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[Video] How to Grow Cabbages From Seed

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If you’re planning to grow cabbages this fall, you will want to start seedlings ahead of time for later transplanting. Here are some tips for a bountiful cabbage harvest…

Want to grow a beautiful crop of cabbage this fall and winter? Now is the time to plant – at least in the Northern Hemisphere! I just started my seedlings last weekend, and if all goes well, they will be in the garden by mid-August…

I used to be intimidated about growing cabbage. If I started it in the spring, what if it didn’t head up and just bolted? Is it too hot in the summer? Will cabbage worms destroy my crop if I grow it in the fall? I tried growing just a few plants once when I lived in an apartment, and it took an entire year to mature, and after a cold winter, aphids, cabbage worms, and a couple of plants that bolted early, I ended up with just one small head. It just didn’t seem worth the work. But my sister (who lives in Arkansas where the weather is much hotter) was always bragging about her giant heads of cabbage, so I figured I would give it another try once I had a big, sunny garden space to work with.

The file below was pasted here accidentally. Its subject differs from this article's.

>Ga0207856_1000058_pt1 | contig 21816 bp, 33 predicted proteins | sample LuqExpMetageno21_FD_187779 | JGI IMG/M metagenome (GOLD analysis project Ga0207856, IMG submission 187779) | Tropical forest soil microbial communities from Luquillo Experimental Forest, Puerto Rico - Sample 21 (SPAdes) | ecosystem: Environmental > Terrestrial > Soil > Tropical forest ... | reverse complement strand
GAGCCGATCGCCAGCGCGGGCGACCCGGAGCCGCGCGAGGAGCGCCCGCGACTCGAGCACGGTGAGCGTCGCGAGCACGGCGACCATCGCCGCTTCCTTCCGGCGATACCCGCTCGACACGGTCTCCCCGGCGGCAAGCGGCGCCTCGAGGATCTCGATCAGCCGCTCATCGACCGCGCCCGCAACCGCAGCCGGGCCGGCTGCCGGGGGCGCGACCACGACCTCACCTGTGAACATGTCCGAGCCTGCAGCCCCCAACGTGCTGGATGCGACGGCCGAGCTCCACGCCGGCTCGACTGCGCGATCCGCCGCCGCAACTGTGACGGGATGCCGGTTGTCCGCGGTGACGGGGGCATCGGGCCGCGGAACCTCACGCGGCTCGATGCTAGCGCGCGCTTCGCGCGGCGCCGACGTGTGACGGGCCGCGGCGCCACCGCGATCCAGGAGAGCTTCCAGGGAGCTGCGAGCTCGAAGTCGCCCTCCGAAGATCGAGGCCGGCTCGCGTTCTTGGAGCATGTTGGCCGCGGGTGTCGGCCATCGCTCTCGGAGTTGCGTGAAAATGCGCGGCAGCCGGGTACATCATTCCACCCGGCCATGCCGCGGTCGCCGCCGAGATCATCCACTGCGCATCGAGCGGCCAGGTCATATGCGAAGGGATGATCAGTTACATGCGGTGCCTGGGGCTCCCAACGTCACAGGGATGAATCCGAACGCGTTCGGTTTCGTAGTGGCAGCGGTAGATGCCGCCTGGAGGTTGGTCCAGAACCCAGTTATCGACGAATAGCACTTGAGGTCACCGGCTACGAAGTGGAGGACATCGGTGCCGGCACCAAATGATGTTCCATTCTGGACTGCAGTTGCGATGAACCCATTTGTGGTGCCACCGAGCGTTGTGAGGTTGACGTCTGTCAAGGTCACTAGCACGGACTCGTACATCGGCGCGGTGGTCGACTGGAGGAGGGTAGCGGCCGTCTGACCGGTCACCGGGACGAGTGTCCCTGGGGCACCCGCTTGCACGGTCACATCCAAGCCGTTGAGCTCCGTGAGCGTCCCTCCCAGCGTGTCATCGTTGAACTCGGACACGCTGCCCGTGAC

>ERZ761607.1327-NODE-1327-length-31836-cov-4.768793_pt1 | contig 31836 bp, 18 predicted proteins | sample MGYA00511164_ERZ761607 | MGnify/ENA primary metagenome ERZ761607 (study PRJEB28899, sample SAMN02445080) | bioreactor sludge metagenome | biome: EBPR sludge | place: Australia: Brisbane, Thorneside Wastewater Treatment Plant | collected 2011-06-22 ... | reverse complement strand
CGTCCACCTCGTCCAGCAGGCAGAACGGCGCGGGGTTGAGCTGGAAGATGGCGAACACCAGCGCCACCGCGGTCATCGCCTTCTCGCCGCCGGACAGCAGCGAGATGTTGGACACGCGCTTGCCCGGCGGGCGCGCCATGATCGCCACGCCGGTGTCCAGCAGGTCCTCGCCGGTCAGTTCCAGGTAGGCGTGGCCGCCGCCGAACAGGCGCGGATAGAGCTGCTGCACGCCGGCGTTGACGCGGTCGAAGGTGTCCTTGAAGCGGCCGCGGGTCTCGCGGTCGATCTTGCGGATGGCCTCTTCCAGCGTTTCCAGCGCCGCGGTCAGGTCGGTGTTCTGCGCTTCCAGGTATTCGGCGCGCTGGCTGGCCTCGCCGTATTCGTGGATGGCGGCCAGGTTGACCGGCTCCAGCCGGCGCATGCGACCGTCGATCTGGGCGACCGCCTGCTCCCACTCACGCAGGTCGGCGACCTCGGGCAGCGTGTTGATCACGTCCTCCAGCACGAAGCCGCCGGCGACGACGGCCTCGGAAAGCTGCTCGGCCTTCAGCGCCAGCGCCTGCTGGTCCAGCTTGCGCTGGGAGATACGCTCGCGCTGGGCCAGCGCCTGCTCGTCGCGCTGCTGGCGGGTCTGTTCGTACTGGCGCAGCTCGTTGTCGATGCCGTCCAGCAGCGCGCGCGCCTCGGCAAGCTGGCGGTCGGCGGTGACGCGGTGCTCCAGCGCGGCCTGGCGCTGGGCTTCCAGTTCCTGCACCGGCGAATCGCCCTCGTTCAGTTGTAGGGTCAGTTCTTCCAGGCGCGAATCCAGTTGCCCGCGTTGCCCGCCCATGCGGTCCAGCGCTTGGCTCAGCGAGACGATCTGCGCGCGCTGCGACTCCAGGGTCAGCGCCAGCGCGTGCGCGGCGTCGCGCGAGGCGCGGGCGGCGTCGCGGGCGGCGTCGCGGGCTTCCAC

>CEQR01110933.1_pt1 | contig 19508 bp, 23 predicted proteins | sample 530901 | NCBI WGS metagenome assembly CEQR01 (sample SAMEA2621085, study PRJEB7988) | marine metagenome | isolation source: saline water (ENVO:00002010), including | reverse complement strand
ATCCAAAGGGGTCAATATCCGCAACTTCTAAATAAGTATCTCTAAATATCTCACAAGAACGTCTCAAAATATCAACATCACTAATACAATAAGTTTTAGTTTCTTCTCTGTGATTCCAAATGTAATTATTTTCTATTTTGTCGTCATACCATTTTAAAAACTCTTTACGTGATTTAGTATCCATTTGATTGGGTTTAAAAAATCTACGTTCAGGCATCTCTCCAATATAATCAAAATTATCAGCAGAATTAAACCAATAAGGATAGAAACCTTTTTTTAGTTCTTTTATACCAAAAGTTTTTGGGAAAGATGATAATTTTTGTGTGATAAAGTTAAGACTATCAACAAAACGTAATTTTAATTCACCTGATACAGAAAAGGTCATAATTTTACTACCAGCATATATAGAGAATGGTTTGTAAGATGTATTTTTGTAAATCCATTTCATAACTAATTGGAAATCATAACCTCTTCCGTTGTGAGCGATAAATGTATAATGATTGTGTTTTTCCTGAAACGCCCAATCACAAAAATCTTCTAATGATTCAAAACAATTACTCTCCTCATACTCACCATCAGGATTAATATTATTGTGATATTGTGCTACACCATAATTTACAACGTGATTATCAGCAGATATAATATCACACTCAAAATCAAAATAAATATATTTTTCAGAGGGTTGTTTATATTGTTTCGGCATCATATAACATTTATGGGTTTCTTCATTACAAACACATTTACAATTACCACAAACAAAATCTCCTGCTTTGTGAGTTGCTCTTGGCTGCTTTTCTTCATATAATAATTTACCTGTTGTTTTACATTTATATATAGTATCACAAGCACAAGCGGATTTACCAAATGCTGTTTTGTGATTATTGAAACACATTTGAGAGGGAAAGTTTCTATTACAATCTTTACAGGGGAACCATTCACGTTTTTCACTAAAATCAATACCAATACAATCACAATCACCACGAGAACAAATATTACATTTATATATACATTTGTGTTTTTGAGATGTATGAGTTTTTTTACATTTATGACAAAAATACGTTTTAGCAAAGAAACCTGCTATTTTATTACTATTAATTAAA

This is our third fall to grow cabbages at the homestead, and I was surprised how easy it is to grow big, beautiful heads! Of course, there are always challenges. For example, last fall we experienced some issues with rot due to some late hot weather, and the year before, I planted a bit too late, so they didn’t head up until December and I had to do a lot of work to keep them safe from freezing temperatures for a couple of months as they tightened up. While I can’t control the weather, I’m starting them nice and early this year, and hoping for a good crop – and lots of delicious kimchi and sauerkraut for our winter enjoyment!

There are many different types of cabbage to choose from, so feel free to experiment with different types, colors, and varieties. Personally, I have had the best luck with Chinese types like savoy, which also seem to mature faster and resist cabbage moths better than the regular smooth varieties.

The short video below shares some helpful tips for growing your own cabbage from start to finish:

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